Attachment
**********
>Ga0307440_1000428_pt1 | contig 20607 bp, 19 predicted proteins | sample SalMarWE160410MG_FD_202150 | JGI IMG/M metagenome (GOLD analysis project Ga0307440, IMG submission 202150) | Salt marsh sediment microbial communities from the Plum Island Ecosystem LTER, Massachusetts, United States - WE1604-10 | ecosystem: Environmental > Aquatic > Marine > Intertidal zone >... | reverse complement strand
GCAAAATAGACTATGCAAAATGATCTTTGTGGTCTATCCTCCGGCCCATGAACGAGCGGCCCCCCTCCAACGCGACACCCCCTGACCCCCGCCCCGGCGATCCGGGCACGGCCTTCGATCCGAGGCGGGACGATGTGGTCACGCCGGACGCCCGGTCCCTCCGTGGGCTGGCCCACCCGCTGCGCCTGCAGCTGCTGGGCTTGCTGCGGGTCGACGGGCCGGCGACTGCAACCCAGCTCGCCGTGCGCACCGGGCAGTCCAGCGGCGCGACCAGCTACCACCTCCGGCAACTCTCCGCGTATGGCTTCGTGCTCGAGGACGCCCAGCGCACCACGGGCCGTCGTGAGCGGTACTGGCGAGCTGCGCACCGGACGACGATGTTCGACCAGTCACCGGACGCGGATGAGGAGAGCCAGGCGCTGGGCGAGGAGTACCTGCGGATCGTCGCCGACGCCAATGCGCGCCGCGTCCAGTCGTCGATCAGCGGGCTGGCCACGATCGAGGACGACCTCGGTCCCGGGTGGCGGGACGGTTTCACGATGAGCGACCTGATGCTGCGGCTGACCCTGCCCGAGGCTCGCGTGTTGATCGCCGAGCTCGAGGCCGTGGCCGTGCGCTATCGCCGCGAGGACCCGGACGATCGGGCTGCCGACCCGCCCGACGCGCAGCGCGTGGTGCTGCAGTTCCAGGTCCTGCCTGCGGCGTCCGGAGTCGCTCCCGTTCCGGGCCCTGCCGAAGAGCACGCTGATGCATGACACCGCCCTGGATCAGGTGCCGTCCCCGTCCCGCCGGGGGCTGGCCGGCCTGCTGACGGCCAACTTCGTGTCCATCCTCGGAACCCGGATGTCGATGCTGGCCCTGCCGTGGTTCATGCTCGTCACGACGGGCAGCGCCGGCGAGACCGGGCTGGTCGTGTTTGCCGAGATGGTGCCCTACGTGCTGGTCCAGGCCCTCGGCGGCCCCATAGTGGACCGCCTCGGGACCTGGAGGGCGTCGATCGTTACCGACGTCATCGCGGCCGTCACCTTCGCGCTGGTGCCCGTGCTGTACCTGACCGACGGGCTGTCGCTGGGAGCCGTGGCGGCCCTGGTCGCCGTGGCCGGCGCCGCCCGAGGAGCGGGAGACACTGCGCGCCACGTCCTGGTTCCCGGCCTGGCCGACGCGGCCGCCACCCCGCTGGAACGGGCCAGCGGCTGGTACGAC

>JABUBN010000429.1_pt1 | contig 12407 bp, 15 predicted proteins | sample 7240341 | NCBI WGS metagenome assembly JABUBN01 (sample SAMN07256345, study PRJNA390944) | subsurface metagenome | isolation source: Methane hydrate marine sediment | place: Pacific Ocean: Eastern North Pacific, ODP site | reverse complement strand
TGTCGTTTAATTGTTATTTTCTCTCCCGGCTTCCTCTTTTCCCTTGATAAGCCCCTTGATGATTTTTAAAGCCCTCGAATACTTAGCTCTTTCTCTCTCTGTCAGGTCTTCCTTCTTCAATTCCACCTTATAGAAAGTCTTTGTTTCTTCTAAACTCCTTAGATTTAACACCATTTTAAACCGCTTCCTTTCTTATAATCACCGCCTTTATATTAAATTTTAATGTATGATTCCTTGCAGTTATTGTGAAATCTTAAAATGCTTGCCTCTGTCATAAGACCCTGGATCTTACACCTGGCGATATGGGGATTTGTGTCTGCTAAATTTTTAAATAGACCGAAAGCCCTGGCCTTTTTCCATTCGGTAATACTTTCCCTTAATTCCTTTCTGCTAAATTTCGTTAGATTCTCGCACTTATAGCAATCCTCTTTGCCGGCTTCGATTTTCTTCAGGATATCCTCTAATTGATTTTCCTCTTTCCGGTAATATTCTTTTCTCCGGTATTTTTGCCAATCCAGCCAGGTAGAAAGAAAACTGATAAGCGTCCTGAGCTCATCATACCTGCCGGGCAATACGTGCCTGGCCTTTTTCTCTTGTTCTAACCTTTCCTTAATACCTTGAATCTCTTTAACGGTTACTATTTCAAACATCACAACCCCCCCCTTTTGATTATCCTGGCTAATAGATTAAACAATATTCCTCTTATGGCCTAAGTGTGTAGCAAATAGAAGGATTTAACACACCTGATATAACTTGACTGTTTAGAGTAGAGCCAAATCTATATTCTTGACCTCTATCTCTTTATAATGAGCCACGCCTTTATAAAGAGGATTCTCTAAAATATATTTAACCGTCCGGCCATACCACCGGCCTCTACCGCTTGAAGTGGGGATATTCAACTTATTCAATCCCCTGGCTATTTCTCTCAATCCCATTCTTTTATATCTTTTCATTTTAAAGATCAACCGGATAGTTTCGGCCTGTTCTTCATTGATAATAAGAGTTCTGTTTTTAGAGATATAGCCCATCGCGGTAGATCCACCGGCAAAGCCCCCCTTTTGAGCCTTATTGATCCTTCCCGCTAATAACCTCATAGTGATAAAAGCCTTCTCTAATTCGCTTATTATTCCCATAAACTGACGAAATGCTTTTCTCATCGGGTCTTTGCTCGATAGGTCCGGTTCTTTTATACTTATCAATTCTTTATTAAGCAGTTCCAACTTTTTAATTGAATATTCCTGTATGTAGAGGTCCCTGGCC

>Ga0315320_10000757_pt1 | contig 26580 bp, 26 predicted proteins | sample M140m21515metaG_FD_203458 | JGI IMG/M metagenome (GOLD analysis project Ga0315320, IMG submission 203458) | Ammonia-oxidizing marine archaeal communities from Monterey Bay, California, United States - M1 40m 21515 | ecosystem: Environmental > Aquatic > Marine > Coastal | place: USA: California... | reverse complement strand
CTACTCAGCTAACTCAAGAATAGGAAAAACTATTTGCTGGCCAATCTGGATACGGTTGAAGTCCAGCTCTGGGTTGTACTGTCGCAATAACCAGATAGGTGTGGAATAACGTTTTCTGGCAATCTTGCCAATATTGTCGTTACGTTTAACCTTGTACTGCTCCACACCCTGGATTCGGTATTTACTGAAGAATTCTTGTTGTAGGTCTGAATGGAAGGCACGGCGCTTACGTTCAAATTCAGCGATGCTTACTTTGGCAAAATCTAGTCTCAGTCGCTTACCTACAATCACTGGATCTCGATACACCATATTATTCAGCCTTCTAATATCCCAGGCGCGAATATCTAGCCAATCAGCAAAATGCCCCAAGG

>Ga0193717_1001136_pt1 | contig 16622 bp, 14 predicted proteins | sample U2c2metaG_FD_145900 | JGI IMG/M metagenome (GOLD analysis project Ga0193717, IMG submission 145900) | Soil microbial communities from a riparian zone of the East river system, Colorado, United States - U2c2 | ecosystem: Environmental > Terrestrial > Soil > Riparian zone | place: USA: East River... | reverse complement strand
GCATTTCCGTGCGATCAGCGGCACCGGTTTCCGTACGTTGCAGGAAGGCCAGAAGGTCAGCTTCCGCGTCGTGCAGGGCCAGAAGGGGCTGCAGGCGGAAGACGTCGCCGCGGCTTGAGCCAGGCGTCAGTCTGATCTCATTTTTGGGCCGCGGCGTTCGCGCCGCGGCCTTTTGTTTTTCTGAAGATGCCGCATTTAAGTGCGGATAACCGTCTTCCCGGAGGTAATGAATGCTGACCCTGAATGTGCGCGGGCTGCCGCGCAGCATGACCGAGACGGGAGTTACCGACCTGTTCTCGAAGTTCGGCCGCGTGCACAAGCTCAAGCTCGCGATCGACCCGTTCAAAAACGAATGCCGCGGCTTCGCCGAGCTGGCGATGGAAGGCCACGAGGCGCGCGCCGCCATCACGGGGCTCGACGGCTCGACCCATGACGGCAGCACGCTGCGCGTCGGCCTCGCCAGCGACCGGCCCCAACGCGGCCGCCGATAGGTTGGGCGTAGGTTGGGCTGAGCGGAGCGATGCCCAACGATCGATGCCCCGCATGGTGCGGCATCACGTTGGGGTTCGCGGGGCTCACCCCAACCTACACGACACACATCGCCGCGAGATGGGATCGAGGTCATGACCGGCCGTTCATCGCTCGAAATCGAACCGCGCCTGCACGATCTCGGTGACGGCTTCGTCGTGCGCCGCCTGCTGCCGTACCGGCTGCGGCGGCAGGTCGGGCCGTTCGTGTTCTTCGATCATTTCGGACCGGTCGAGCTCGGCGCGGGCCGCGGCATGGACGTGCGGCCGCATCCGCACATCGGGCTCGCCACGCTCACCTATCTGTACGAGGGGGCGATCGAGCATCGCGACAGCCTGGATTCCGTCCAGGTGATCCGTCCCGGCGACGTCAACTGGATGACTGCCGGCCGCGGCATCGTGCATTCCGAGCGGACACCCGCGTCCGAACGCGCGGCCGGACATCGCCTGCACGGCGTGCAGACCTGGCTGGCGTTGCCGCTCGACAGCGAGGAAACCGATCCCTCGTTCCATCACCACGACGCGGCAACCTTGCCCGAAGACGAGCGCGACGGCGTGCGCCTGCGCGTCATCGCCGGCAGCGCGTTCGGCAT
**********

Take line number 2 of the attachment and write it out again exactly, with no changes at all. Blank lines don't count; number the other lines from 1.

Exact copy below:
GCAAAATAGACTATGCAAAATGATCTTTGTGGTCTATCCTCCGGCCCATGAACGAGCGGCCCCCCTCCAACGCGACACCCCCTGACCCCCGCCCCGGCGATCCGGGCACGGCCTTCGATCCGAGGCGGGACGATGTGGTCACGCCGGACGCCCGGTCCCTCCGTGGGCTGGCCCACCCGCTGCGCCTGCAGCTGCTGGGCTTGCTGCGGGTCGACGGGCCGGCGACTGCAACCCAGCTCGCCGTGCGCACCGGGCAGTCCAGCGGCGCGACCAGCTACCACCTCCGGCAACTCTCCGCGTATGGCTTCGTGCTCGAGGACGCCCAGCGCACCACGGGCCGTCGTGAGCGGTACTGGCGAGCTGCGCACCGGACGACGATGTTCGACCAGTCACCGGACGCGGATGAGGAGAGCCAGGCGCTGGGCGAGGAGTACCTGCGGATCGTCGCCGACGCCAATGCGCGCCGCGTCCAGTCGTCGATCAGCGGGCTGGCCACGATCGAGGACGACCTCGGTCCCGGGTGGCGGGACGGTTTCACGATGAGCGACCTGATGCTGCGGCTGACCCTGCCCGAGGCTCGCGTGTTGATCGCCGAGCTCGAGGCCGTGGCCGTGCGCTATCGCCGCGAGGACCCGGACGATCGGGCTGCCGACCCGCCCGACGCGCAGCGCGTGGTGCTGCAGTTCCAGGTCCTGCCTGCGGCGTCCGGAGTCGCTCCCGTTCCGGGCCCTGCCGAAGAGCACGCTGATGCATGACACCGCCCTGGATCAGGTGCCGTCCCCGTCCCGCCGGGGGCTGGCCGGCCTGCTGACGGCCAACTTCGTGTCCATCCTCGGAACCCGGATGTCGATGCTGGCCCTGCCGTGGTTCATGCTCGTCACGACGGGCAGCGCCGGCGAGACCGGGCTGGTCGTGTTTGCCGAGATGGTGCCCTACGTGCTGGTCCAGGCCCTCGGCGGCCCCATAGTGGACCGCCTCGGGACCTGGAGGGCGTCGATCGTTACCGACGTCATCGCGGCCGTCACCTTCGCGCTGGTGCCCGTGCTGTACCTGACCGACGGGCTGTCGCTGGGAGCCGTGGCGGCCCTGGTCGCCGTGGCCGGCGCCGCCCGAGGAGCGGGAGACACTGCGCGCCACGTCCTGGTTCCCGGCCTGGCCGACGCGGCCGCCACCCCGCTGGAACGGGCCAGCGGCTGGTACGAC